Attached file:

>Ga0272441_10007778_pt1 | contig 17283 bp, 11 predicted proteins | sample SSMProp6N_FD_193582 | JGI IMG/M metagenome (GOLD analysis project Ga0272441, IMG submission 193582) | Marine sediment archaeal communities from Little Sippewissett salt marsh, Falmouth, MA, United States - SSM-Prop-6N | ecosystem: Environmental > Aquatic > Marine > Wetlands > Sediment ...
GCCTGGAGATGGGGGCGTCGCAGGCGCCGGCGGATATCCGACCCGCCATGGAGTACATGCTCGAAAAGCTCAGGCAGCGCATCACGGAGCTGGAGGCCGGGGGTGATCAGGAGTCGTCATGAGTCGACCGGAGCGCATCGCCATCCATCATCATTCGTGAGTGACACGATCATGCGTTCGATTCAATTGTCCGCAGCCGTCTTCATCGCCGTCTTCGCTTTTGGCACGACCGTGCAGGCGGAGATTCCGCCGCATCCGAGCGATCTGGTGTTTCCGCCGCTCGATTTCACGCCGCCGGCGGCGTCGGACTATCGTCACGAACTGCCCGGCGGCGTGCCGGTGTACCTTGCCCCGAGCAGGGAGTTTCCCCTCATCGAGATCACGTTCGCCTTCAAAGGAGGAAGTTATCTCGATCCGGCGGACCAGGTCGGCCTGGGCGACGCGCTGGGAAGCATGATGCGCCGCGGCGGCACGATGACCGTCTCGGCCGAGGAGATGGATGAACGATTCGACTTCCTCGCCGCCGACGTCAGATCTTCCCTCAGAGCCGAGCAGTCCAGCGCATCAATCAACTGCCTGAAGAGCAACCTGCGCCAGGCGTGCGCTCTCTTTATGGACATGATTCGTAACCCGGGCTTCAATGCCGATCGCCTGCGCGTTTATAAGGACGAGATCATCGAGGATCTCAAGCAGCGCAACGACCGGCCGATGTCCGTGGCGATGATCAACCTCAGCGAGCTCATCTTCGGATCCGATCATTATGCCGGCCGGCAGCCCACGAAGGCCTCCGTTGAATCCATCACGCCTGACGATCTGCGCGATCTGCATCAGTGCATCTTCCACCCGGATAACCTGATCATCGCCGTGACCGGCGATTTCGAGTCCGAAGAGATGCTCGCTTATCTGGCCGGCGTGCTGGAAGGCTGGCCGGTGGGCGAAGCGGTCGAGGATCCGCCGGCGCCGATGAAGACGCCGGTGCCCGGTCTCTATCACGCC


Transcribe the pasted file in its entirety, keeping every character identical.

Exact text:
>Ga0272441_10007778_pt1 | contig 17283 bp, 11 predicted proteins | sample SSMProp6N_FD_193582 | JGI IMG/M metagenome (GOLD analysis project Ga0272441, IMG submission 193582) | Marine sediment archaeal communities from Little Sippewissett salt marsh, Falmouth, MA, United States - SSM-Prop-6N | ecosystem: Environmental > Aquatic > Marine > Wetlands > Sediment ...
GCCTGGAGATGGGGGCGTCGCAGGCGCCGGCGGATATCCGACCCGCCATGGAGTACATGCTCGAAAAGCTCAGGCAGCGCATCACGGAGCTGGAGGCCGGGGGTGATCAGGAGTCGTCATGAGTCGACCGGAGCGCATCGCCATCCATCATCATTCGTGAGTGACACGATCATGCGTTCGATTCAATTGTCCGCAGCCGTCTTCATCGCCGTCTTCGCTTTTGGCACGACCGTGCAGGCGGAGATTCCGCCGCATCCGAGCGATCTGGTGTTTCCGCCGCTCGATTTCACGCCGCCGGCGGCGTCGGACTATCGTCACGAACTGCCCGGCGGCGTGCCGGTGTACCTTGCCCCGAGCAGGGAGTTTCCCCTCATCGAGATCACGTTCGCCTTCAAAGGAGGAAGTTATCTCGATCCGGCGGACCAGGTCGGCCTGGGCGACGCGCTGGGAAGCATGATGCGCCGCGGCGGCACGATGACCGTCTCGGCCGAGGAGATGGATGAACGATTCGACTTCCTCGCCGCCGACGTCAGATCTTCCCTCAGAGCCGAGCAGTCCAGCGCATCAATCAACTGCCTGAAGAGCAACCTGCGCCAGGCGTGCGCTCTCTTTATGGACATGATTCGTAACCCGGGCTTCAATGCCGATCGCCTGCGCGTTTATAAGGACGAGATCATCGAGGATCTCAAGCAGCGCAACGACCGGCCGATGTCCGTGGCGATGATCAACCTCAGCGAGCTCATCTTCGGATCCGATCATTATGCCGGCCGGCAGCCCACGAAGGCCTCCGTTGAATCCATCACGCCTGACGATCTGCGCGATCTGCATCAGTGCATCTTCCACCCGGATAACCTGATCATCGCCGTGACCGGCGATTTCGAGTCCGAAGAGATGCTCGCTTATCTGGCCGGCGTGCTGGAAGGCTGGCCGGTGGGCGAAGCGGTCGAGGATCCGCCGGCGCCGATGAAGACGCCGGTGCCCGGTCTCTATCACGCC